Get to know: Alan Haras ’16, combining religious traditions into something new

February 27, 2018

Alan Haras does a yoga pose.In January, Jesuitical, a podcast presented by America Media, which publishes America, The Jesuit Review, posed the question “Is it possible to blend yoga and Catholicism?”

On the podcast, Bobby Karle, S.J., answers questions about Ignatian Yoga, a new movement gaining attention and which he co-founded with Alan Haras, a 2016 graduate of University of Detroit Mercy.

Haras, who came to Detroit Mercy to earn a master’s degree in Religious Studies, said Ignatian Yoga draws upon the dynamics of the Spiritual Exercises and, specifically, the Jesuit philosophy of cura personalis, or care of the whole person. It’s about finding God in all things, including yourself, and giving thanks for the gift of life.

“People today are so stretched for time that they often don’t take care of themselves,” Haras said. “Yoga is a way for people to come home to themselves, reconnect with who they are and find a renewed sense of intention and purpose. It provides an opportunity to slow down, listen deeply to what is stirring in one’s heart and take a ‘long, loving look at the Real.’”

Teaching yoga, Haras writes, is like a ministry of consolation, a philosophy that dates back to the earliest Jesuits who offered “help and care as a way of revealing the God who helps.”

Haras has been teaching yoga for 13 years and is the owner Hamsa Yoga Center in Lake Orion, Mich. He earned a bachelor’s degree in Religious Studies where he was introduced to and fell in love with Indian philosophy, and discovered yoga. Years later, he decided to continue his education and said Detroit Mercy felt like a good fit. He learned more about the program at the Jesuit residence on campus and said, “I left Lansing-Reilly knowing my life was about to change for the better.”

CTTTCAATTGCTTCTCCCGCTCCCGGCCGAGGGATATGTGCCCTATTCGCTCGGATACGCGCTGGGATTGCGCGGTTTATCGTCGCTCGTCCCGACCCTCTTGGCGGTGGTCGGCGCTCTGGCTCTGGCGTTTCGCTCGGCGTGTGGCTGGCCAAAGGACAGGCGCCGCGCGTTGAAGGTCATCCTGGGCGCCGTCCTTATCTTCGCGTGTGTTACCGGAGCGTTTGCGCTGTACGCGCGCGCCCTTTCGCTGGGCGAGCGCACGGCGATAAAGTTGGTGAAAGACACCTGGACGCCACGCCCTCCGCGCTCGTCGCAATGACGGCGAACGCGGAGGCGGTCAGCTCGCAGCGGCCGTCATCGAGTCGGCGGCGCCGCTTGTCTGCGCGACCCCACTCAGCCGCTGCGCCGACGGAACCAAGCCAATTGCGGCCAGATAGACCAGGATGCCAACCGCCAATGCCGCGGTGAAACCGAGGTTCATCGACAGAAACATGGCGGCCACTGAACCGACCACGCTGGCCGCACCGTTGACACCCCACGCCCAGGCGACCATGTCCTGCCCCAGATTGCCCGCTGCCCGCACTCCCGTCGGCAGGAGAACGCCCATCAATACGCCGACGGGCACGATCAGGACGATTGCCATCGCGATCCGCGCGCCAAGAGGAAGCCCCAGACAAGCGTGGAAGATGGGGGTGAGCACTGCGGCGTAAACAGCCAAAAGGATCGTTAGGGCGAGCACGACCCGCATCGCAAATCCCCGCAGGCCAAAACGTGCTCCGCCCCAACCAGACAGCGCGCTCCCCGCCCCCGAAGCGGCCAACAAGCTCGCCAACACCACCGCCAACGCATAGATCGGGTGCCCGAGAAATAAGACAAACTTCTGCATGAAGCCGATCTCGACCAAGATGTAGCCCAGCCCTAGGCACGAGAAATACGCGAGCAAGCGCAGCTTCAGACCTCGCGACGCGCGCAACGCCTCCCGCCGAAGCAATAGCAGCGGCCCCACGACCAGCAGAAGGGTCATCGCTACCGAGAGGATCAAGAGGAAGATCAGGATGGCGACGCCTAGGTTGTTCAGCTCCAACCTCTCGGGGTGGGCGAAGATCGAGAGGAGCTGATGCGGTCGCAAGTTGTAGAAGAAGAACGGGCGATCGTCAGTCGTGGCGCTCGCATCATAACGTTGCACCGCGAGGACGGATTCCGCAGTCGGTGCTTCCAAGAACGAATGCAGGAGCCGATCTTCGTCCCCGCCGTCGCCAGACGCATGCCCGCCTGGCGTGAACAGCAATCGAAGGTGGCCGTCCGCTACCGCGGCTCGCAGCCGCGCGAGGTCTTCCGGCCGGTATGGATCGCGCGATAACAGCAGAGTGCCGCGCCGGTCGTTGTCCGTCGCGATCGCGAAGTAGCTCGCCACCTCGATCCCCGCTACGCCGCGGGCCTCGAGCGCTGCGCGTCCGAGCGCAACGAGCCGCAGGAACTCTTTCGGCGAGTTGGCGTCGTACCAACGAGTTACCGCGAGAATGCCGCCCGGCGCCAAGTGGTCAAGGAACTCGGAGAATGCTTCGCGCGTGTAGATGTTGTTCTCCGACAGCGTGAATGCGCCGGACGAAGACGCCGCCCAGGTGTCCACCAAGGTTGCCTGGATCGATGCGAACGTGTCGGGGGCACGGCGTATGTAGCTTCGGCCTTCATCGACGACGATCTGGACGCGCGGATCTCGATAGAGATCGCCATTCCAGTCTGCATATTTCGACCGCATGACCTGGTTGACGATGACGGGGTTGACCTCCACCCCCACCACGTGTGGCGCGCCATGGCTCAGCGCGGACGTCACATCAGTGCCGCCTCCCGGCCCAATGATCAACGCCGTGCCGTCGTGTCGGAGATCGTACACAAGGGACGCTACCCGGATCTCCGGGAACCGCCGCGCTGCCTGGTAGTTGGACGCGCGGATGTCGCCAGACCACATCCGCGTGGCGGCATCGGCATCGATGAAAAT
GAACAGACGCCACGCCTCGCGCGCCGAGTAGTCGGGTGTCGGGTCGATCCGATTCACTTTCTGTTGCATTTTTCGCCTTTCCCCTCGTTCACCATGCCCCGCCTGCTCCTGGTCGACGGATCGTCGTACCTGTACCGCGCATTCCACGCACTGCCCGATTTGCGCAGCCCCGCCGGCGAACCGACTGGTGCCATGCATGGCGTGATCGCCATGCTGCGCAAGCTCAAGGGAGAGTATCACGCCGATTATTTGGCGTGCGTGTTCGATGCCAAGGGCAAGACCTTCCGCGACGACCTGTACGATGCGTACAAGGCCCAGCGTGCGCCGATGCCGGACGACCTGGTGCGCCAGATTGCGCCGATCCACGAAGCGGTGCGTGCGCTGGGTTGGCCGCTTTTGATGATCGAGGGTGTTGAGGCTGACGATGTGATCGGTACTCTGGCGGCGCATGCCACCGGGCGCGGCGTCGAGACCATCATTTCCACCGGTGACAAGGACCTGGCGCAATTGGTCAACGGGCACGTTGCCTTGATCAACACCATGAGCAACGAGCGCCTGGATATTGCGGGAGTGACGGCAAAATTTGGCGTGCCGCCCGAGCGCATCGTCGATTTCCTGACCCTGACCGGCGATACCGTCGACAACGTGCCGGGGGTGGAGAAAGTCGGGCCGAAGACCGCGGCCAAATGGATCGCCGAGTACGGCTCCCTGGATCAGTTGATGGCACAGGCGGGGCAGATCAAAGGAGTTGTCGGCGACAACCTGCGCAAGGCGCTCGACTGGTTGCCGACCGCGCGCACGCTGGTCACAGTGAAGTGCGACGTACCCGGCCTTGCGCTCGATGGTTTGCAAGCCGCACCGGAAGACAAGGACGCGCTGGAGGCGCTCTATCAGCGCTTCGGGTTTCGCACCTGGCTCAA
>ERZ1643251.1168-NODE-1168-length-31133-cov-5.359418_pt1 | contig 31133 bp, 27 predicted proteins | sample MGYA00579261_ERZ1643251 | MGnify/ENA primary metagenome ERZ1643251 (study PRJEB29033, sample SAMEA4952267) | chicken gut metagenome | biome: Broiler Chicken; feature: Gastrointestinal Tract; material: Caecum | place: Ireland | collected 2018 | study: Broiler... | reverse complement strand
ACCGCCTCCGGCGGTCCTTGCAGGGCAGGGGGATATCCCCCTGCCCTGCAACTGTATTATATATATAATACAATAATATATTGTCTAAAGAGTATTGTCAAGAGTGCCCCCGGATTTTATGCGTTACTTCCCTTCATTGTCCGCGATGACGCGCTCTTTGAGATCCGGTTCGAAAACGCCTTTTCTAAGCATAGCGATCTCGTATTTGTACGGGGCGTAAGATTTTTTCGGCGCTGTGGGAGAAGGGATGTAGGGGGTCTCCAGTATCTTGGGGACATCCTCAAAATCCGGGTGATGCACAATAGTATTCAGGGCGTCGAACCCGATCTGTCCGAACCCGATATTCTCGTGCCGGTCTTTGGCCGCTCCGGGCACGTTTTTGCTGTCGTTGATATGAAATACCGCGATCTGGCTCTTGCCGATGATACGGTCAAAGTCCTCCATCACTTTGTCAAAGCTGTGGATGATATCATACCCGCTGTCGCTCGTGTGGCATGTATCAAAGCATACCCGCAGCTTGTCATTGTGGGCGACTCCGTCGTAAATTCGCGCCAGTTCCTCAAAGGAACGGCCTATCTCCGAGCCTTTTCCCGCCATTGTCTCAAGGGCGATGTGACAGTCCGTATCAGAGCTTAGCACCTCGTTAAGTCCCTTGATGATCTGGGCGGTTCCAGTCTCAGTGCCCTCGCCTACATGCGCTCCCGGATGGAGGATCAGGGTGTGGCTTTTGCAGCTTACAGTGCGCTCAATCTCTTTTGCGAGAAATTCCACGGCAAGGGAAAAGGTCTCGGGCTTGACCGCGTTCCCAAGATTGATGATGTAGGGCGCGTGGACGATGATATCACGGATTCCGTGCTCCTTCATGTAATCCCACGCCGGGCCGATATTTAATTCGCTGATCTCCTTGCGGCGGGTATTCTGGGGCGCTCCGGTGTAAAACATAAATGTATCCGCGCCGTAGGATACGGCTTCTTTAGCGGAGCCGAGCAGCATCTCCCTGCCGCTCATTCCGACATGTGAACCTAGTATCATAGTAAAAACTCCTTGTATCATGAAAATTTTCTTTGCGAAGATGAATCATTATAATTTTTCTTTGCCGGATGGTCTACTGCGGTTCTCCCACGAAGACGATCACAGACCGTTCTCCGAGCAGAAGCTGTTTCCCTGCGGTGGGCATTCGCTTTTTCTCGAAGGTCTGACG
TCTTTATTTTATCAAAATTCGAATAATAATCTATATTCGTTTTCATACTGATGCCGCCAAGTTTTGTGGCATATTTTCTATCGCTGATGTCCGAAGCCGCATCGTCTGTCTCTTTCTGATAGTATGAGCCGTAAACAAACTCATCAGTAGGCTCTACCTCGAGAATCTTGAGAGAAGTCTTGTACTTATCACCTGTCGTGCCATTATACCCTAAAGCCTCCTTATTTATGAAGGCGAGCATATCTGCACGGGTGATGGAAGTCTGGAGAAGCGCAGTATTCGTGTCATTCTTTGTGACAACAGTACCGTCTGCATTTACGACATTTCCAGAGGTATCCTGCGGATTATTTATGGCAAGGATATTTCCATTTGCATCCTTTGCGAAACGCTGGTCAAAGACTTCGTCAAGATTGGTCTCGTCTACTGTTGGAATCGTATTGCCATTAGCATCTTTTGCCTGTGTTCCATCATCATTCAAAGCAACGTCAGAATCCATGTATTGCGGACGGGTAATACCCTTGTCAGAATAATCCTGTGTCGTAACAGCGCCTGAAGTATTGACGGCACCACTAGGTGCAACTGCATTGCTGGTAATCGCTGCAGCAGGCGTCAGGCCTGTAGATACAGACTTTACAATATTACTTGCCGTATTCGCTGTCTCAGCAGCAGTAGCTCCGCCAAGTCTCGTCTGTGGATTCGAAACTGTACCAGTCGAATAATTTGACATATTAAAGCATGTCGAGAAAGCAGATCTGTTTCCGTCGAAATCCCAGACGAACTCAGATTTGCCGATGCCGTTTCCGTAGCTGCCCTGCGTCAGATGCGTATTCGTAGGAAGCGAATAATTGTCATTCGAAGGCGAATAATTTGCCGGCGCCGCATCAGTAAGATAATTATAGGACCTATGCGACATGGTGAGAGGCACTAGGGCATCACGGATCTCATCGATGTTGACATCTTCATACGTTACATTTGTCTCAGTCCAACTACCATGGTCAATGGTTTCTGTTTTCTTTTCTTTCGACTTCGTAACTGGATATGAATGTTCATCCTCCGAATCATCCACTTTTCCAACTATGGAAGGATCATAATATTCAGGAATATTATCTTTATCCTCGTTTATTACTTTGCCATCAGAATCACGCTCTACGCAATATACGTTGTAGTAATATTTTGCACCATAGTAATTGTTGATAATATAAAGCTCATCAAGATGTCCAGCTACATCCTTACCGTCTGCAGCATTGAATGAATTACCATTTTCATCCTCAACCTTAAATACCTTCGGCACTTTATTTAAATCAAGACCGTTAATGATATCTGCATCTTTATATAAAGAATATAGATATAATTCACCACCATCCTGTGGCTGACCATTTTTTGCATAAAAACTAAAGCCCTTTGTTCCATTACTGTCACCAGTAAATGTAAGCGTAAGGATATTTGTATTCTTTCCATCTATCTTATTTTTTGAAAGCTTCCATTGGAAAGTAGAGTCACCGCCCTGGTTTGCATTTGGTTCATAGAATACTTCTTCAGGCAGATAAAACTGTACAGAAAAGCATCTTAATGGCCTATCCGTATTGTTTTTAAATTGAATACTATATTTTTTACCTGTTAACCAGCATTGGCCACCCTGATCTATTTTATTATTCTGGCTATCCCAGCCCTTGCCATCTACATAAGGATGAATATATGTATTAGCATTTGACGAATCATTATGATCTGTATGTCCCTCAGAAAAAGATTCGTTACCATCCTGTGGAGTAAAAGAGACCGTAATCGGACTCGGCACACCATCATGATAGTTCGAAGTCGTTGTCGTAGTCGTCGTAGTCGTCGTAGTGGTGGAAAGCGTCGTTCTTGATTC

This change included earning his master’s degree, converting to Catholicism, doing the Spiritual Exercises, becoming a trained spiritual director and retreat guide and the founder and director of The Cardoner Institute for Contemplative Leadership, which is “dedicated to fostering transformative insight through programs that connect one’s spiritual identity with a sense of mission and purpose in the world.”

It was about this time he met Karle, and the two began exploring the intersections of the two, centuries old traditions of Ignatian spirituality and yoga.

The two often find themselves defending this combination of yoga, so often associated with Hindu or Buddhist traditions, and Ignatian spirituality, but they — and others — say they are more alike than one might expect.

Francis X. Clooney, S.J., a Harvard professor, Hindu scholar and comparative theologian, says the common ground between the two is that yoga and Ignatian spirituality both have, as the end goal, “a freedom to be a certain type of person in the world.”

James Martin, S.J., editor at large of America magazine, calls himself a fan of this movement.

“I think it’s one of the great ideas in the Society,” he says in a video on “I think a lot of people forget that we are embodied creatures…so it’s important to take our bodies seriously. And one the great things about Ignatian Yoga is that it encourages us to do that in an Ignatian way.”

Haras says it this way: “For me, it’s something that can lead us toward a deeper experience of wholeness, interior freedom, and solidarity with others. People can do Ignatian Yoga and afterward they are welcome to interpret that feeling of peace in a way that makes most sense to them.

“I tell people who question it to come and see,” he continued. “Maybe it’s not for everyone, but for those who are interested, it can be transformative experience and an opportunity to ‘find God in all things.’”

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